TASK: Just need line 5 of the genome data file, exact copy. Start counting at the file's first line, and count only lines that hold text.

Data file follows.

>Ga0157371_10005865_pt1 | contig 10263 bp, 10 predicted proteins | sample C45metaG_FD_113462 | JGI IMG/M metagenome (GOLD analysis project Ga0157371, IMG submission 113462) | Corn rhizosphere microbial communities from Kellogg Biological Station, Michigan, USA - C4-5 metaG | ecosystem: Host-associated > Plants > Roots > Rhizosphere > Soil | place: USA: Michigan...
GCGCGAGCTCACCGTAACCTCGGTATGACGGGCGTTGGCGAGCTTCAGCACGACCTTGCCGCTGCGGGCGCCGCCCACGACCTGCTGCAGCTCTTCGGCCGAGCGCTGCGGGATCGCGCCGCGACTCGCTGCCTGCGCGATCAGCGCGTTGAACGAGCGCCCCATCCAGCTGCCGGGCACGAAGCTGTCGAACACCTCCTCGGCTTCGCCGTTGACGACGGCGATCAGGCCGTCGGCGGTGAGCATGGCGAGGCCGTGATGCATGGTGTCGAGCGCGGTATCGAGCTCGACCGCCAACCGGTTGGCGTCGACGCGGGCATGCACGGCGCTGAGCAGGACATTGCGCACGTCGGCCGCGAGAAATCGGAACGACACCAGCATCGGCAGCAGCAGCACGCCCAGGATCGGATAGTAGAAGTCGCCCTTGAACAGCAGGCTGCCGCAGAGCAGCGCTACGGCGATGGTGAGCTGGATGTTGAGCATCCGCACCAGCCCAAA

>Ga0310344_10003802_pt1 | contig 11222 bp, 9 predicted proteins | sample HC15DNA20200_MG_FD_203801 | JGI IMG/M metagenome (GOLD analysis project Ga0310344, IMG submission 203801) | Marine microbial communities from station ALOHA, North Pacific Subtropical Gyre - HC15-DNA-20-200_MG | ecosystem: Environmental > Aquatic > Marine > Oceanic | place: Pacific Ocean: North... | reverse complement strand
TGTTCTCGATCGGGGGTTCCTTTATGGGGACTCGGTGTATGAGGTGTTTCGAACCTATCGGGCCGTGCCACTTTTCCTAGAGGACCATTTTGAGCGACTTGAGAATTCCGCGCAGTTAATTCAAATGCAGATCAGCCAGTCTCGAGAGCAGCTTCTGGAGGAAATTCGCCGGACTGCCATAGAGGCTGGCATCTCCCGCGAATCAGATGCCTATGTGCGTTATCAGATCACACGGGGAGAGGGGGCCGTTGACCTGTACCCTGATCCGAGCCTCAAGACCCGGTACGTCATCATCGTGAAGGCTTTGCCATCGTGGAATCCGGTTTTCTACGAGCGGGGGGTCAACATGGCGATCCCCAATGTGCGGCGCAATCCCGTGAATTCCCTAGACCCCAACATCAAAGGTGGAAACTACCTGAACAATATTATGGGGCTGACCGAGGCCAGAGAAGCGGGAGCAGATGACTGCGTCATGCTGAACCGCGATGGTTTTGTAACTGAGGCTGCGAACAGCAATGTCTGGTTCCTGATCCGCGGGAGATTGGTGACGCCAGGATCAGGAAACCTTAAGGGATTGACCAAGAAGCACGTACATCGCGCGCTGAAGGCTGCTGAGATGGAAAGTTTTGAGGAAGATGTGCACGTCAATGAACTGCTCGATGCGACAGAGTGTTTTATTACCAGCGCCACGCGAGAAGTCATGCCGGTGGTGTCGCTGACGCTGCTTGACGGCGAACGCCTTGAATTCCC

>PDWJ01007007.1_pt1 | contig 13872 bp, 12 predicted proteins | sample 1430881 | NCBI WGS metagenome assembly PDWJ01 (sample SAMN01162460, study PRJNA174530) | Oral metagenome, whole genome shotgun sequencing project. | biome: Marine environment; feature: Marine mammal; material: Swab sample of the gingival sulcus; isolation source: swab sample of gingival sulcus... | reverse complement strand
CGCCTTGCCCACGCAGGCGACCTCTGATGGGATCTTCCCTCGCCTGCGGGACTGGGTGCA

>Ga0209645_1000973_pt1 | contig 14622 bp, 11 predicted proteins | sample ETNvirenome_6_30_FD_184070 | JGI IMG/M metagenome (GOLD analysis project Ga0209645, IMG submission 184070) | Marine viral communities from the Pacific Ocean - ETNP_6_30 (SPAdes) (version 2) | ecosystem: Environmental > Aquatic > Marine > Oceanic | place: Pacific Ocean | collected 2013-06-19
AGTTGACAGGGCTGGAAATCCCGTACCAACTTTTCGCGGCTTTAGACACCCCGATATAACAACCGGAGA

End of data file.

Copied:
>PDWJ01007007.1_pt1 | contig 13872 bp, 12 predicted proteins | sample 1430881 | NCBI WGS metagenome assembly PDWJ01 (sample SAMN01162460, study PRJNA174530) | Oral metagenome, whole genome shotgun sequencing project. | biome: Marine environment; feature: Marine mammal; material: Swab sample of the gingival sulcus; isolation source: swab sample of gingival sulcus... | reverse complement strand